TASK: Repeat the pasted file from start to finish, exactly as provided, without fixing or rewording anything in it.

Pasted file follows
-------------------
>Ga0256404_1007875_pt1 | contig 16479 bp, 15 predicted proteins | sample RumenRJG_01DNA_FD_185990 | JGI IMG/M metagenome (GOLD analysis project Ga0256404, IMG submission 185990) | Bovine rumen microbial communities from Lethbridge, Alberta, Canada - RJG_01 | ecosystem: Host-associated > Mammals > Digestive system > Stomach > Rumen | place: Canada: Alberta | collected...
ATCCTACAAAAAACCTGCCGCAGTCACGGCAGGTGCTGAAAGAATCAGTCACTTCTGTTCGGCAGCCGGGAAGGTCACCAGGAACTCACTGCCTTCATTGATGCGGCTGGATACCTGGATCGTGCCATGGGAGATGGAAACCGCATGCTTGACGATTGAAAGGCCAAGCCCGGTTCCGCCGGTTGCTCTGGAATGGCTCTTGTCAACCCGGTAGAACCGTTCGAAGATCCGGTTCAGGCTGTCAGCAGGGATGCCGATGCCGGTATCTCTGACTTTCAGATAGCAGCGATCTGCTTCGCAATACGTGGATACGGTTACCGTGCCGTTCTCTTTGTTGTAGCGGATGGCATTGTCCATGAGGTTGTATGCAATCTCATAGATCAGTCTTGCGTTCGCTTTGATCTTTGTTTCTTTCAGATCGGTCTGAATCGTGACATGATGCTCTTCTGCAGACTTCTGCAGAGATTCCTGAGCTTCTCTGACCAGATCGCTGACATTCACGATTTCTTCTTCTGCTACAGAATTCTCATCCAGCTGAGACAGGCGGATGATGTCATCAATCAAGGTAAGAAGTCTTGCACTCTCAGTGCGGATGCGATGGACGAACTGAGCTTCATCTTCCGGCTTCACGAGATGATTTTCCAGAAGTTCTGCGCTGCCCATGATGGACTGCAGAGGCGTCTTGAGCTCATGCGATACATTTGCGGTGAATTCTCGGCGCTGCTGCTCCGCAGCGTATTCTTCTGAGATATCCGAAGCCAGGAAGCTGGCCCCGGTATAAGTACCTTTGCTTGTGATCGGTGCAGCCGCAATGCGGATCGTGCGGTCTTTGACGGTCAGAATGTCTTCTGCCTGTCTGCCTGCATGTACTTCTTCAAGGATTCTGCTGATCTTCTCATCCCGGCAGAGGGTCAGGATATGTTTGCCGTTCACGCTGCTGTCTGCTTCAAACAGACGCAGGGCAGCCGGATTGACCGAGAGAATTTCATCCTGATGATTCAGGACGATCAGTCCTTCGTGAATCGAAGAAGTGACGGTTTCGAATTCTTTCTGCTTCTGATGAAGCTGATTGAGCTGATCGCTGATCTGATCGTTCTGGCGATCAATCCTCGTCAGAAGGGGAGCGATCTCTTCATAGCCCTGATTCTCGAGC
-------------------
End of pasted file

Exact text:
>Ga0256404_1007875_pt1 | contig 16479 bp, 15 predicted proteins | sample RumenRJG_01DNA_FD_185990 | JGI IMG/M metagenome (GOLD analysis project Ga0256404, IMG submission 185990) | Bovine rumen microbial communities from Lethbridge, Alberta, Canada - RJG_01 | ecosystem: Host-associated > Mammals > Digestive system > Stomach > Rumen | place: Canada: Alberta | collected...
ATCCTACAAAAAACCTGCCGCAGTCACGGCAGGTGCTGAAAGAATCAGTCACTTCTGTTCGGCAGCCGGGAAGGTCACCAGGAACTCACTGCCTTCATTGATGCGGCTGGATACCTGGATCGTGCCATGGGAGATGGAAACCGCATGCTTGACGATTGAAAGGCCAAGCCCGGTTCCGCCGGTTGCTCTGGAATGGCTCTTGTCAACCCGGTAGAACCGTTCGAAGATCCGGTTCAGGCTGTCAGCAGGGATGCCGATGCCGGTATCTCTGACTTTCAGATAGCAGCGATCTGCTTCGCAATACGTGGATACGGTTACCGTGCCGTTCTCTTTGTTGTAGCGGATGGCATTGTCCATGAGGTTGTATGCAATCTCATAGATCAGTCTTGCGTTCGCTTTGATCTTTGTTTCTTTCAGATCGGTCTGAATCGTGACATGATGCTCTTCTGCAGACTTCTGCAGAGATTCCTGAGCTTCTCTGACCAGATCGCTGACATTCACGATTTCTTCTTCTGCTACAGAATTCTCATCCAGCTGAGACAGGCGGATGATGTCATCAATCAAGGTAAGAAGTCTTGCACTCTCAGTGCGGATGCGATGGACGAACTGAGCTTCATCTTCCGGCTTCACGAGATGATTTTCCAGAAGTTCTGCGCTGCCCATGATGGACTGCAGAGGCGTCTTGAGCTCATGCGATACATTTGCGGTGAATTCTCGGCGCTGCTGCTCCGCAGCGTATTCTTCTGAGATATCCGAAGCCAGGAAGCTGGCCCCGGTATAAGTACCTTTGCTTGTGATCGGTGCAGCCGCAATGCGGATCGTGCGGTCTTTGACGGTCAGAATGTCTTCTGCCTGTCTGCCTGCATGTACTTCTTCAAGGATTCTGCTGATCTTCTCATCCCGGCAGAGGGTCAGGATATGTTTGCCGTTCACGCTGCTGTCTGCTTCAAACAGACGCAGGGCAGCCGGATTGACCGAGAGAATTTCATCCTGATGATTCAGGACGATCAGTCCTTCGTGAATCGAAGAAGTGACGGTTTCGAATTCTTTCTGCTTCTGATGAAGCTGATTGAGCTGATCGCTGATCTGATCGTTCTGGCGATCAATCCTCGTCAGAAGGGGAGCGATCTCTTCATAGCCCTGATTCTCGAGC